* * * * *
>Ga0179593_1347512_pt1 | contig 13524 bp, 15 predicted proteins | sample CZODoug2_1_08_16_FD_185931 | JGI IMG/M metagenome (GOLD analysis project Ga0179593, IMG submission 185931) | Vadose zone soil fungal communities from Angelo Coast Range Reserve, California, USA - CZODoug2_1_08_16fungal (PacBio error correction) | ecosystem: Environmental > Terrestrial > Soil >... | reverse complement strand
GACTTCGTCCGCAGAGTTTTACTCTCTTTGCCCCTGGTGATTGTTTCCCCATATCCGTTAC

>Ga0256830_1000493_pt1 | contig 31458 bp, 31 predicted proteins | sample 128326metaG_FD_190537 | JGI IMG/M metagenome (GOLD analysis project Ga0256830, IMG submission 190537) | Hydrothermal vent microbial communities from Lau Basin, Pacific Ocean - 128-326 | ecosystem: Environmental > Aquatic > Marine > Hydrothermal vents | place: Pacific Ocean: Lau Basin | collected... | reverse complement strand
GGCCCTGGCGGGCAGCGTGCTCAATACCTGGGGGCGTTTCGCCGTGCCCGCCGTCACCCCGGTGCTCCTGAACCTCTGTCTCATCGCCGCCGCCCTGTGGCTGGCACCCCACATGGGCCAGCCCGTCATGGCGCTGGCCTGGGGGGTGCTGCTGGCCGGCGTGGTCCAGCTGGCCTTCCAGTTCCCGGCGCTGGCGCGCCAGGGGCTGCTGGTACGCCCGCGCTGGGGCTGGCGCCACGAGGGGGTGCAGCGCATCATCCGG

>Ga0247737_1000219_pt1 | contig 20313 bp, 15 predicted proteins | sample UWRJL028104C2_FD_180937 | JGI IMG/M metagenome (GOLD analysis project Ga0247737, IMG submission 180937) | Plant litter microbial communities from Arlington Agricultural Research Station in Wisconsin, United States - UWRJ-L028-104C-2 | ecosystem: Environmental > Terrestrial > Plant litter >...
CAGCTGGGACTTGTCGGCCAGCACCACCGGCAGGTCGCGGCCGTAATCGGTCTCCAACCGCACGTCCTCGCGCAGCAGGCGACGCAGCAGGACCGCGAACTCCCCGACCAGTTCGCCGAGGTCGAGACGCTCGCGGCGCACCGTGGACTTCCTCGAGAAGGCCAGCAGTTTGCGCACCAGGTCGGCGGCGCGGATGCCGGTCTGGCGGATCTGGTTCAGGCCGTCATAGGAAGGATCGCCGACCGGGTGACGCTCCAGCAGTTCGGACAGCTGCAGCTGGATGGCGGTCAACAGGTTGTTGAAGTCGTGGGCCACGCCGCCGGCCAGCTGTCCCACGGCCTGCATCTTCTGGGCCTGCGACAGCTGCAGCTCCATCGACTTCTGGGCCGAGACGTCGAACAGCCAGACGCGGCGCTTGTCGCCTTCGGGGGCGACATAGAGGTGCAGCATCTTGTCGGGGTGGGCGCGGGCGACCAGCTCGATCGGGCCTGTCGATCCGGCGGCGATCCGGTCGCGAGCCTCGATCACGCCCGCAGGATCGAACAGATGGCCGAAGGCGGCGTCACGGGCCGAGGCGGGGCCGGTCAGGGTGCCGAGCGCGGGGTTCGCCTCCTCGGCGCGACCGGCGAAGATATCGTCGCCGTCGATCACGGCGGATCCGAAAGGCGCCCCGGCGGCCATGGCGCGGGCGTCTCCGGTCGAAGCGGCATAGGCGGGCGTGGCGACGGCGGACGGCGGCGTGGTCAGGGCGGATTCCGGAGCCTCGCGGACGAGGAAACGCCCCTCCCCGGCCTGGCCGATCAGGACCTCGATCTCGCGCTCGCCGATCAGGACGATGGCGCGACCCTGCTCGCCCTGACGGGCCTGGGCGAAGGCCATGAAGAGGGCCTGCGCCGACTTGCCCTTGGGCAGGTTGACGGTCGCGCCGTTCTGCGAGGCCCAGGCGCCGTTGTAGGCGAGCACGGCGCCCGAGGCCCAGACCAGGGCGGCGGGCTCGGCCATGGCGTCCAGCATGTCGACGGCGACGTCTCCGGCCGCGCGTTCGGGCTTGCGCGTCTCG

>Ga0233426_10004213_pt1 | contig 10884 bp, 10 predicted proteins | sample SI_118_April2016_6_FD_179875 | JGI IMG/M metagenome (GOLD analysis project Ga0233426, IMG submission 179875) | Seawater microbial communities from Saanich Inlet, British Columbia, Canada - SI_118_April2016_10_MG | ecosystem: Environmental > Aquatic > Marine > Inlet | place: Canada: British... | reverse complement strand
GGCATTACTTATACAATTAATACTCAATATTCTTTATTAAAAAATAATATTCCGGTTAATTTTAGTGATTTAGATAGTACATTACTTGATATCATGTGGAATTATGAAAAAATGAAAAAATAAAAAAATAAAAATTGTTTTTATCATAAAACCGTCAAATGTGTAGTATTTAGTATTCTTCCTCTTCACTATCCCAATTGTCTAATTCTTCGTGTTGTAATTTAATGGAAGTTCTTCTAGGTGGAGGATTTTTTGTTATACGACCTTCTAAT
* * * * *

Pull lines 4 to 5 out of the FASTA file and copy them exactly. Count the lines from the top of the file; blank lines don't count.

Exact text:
GGCCCTGGCGGGCAGCGTGCTCAATACCTGGGGGCGTTTCGCCGTGCCCGCCGTCACCCCGGTGCTCCTGAACCTCTGTCTCATCGCCGCCGCCCTGTGGCTGGCACCCCACATGGGCCAGCCCGTCATGGCGCTGGCCTGGGGGGTGCTGCTGGCCGGCGTGGTCCAGCTGGCCTTCCAGTTCCCGGCGCTGGCGCGCCAGGGGCTGCTGGTACGCCCGCGCTGGGGCTGGCGCCACGAGGGGGTGCAGCGCATCATCCGG

>Ga0247737_1000219_pt1 | contig 20313 bp, 15 predicted proteins | sample UWRJL028104C2_FD_180937 | JGI IMG/M metagenome (GOLD analysis project Ga0247737, IMG submission 180937) | Plant litter microbial communities from Arlington Agricultural Research Station in Wisconsin, United States - UWRJ-L028-104C-2 | ecosystem: Environmental > Terrestrial > Plant litter >...